FDIC Controlling Covered-Bond Legislation
The FDIC is working with lawmakers to draft a new covered-bond bill, just days after the agency blocked efforts to include such a measure in Congress' financial-market reforms.
Those in on the talks include Rep. Scott Garrett (R-N.J.), a strong proponent of legislation that would facilitate the creation of a covered-bond market in the U.S. A new measure could be ready in the next few months.
While Garrett and others were eager to make covered-bond regulations part of the Dodd-Frank Wall Street Reform and Consumer Protection Act, FDIC officials were able to shoot down that component just hours before a final version of the package emerged June 25. The reason: The insurer felt the proposed measure would have come too close to placing it in the role of a bond guarantor.
It's not that the FDIC would have to take over investor payments if an insured bank were to fail. Rather, the worry stems from how covered-bond terms require issuers to replace poorly performing collateral with stronger assets - meaning that in a seized-bank scenario, the FDIC would essentially have to absorb bad accounts while surrendering better ones. "The FDIC as receiver shouldn't bear the risk that should appropriately go to bondholders," said Michael Krimminger, the FDIC's special advisor for policy.
Nonetheless, the FDIC does want to see a U.S. covered-bond market emerge. Its discussions will revolve in part around how to ensure asset-replacement requirements don't hamper bank liquidity. Of particular concern is that another credit crisis could see banks encounter trouble acquiring replacement assets while taking swaths of bad accounts onto their books - potentially increasing the government's burden.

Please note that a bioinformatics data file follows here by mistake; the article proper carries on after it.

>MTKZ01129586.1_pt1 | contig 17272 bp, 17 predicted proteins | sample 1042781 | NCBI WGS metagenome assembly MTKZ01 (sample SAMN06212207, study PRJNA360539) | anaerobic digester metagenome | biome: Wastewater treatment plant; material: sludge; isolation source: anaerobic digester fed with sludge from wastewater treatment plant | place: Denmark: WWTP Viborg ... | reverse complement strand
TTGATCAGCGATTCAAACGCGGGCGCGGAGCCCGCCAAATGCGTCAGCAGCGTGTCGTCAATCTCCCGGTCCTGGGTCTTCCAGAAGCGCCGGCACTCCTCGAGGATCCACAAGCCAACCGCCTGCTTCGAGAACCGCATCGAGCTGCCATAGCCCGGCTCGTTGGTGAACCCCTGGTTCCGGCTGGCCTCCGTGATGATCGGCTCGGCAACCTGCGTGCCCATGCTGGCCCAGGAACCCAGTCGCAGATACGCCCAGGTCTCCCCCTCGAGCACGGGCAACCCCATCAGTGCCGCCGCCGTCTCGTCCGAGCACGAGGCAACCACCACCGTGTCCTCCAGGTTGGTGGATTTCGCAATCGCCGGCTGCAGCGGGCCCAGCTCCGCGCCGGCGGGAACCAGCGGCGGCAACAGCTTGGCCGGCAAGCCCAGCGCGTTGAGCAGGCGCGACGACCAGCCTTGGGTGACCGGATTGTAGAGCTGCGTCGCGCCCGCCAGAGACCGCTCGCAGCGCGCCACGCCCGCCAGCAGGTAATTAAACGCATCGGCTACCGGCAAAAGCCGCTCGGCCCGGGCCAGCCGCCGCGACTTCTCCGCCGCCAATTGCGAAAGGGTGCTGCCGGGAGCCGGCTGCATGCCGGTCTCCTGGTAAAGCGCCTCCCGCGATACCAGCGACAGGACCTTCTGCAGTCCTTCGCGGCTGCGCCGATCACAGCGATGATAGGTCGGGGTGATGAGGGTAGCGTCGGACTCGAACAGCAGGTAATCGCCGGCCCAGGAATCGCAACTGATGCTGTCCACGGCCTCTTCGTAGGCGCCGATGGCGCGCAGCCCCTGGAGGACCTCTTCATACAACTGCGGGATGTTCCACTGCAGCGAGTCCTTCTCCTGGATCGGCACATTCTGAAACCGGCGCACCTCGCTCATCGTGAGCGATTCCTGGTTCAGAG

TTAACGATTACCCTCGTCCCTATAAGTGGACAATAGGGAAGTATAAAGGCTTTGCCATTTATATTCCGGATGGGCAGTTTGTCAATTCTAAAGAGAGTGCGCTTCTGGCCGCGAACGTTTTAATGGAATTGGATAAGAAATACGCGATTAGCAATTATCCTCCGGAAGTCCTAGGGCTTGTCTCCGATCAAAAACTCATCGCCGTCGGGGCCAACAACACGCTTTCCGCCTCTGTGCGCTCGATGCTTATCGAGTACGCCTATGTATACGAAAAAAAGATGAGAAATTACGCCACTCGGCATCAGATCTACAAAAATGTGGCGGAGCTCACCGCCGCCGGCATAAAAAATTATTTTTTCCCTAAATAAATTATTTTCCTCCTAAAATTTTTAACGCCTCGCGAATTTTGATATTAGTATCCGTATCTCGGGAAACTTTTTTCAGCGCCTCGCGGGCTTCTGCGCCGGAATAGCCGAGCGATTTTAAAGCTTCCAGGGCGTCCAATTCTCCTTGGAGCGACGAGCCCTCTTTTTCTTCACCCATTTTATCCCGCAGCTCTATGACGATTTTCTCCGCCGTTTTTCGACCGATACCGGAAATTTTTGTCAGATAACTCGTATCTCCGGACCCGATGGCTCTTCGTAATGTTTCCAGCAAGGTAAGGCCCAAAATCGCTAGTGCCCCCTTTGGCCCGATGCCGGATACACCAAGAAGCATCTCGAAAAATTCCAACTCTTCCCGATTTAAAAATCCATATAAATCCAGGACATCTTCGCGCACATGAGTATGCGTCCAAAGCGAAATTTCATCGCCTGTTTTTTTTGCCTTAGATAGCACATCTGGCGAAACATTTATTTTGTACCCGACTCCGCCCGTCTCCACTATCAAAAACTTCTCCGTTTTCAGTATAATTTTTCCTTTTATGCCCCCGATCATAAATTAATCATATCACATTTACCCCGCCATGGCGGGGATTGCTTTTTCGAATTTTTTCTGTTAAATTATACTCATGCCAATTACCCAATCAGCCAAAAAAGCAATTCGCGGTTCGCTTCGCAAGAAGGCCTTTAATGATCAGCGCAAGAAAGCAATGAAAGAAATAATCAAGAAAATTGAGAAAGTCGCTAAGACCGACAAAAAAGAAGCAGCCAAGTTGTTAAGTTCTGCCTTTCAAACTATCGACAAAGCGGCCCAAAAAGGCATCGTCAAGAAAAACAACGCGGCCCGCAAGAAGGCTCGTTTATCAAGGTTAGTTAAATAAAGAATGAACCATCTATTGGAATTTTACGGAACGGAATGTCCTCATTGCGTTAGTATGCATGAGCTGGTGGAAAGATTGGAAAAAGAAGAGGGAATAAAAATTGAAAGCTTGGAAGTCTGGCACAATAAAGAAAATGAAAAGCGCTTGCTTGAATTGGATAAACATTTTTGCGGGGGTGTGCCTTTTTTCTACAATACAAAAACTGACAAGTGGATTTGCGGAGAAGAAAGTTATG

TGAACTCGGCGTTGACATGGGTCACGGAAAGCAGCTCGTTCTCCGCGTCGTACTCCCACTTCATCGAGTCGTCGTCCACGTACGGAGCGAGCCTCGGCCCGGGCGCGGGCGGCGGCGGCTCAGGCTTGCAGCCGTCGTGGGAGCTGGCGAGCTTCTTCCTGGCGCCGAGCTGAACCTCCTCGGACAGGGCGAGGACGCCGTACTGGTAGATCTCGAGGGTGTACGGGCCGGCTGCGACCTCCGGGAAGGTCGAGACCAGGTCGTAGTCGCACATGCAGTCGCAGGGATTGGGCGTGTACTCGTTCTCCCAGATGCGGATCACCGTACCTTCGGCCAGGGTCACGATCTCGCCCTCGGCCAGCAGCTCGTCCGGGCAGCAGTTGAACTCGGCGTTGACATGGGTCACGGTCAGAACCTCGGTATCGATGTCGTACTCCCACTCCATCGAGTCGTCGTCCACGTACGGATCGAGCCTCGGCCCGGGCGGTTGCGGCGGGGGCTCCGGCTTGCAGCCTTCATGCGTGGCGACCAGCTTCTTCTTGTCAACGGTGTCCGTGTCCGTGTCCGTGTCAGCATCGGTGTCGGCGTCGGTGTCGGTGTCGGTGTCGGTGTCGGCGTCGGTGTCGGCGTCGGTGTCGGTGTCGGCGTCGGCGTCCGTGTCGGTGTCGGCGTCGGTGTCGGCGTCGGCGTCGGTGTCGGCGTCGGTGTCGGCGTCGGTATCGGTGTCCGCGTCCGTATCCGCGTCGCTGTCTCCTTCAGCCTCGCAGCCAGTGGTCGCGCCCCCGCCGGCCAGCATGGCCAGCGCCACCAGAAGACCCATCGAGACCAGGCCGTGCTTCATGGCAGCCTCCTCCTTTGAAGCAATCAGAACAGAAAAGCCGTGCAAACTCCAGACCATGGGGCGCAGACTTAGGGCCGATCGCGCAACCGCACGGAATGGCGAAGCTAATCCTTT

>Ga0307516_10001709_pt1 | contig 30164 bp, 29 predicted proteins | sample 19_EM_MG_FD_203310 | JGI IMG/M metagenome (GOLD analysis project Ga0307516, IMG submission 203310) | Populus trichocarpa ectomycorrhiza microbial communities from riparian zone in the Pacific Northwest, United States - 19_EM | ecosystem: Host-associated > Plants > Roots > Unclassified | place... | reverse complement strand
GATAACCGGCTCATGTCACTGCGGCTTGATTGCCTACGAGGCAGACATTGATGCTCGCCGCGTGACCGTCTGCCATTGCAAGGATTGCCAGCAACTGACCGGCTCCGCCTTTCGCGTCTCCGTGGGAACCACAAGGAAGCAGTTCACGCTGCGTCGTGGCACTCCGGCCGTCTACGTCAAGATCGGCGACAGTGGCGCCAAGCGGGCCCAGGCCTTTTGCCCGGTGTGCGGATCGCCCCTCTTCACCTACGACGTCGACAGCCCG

The FDIC also wants to renegotiate how it might access covered-bond collateral in the event of a bank insolvency. Specifically, the insurer wants to assess the underlying loans - usually mortgages - and immediately take control of assets acting as over-collateralization. The previously proposed bill would have given it a certificate that could be exchanged for any remaining over-collateralization after 10 years. Additionally in contention is the timeframe to find a buyer for a failed bank's covered bond program. The proposed measure would have given the FDIC 15 days from the institution's seizure, at which point the issuing entity would be removed from the receivership estate. The insurer feels that isn't long enough.
If lawmakers address the FDIC's concerns, Krimminger said, the two sides could reach an agreement quickly.
Covered bonds are debt instruments secured by revolving pools of assets. Unlike asset-backed securities, however, the creditworthiness of the issuers is also at play. The instruments are generally considered safe, and sell at low yields. But they have been uncommon in the U.S.
Garrett and other lawmakers have been trying in recent years to come up with a bill that would support a robust covered-bond market in the States, in part as an alternative to issuing mortgage-backed securities. The American Securitization Forum was disappointed to see the measure pulled from the financial-reform package, but is still holding out hope. "We are encouraged that members of Congress have expressed a willingness to revisit covered-bond legislation in 2010," ASF executive director Tom Deutsch said.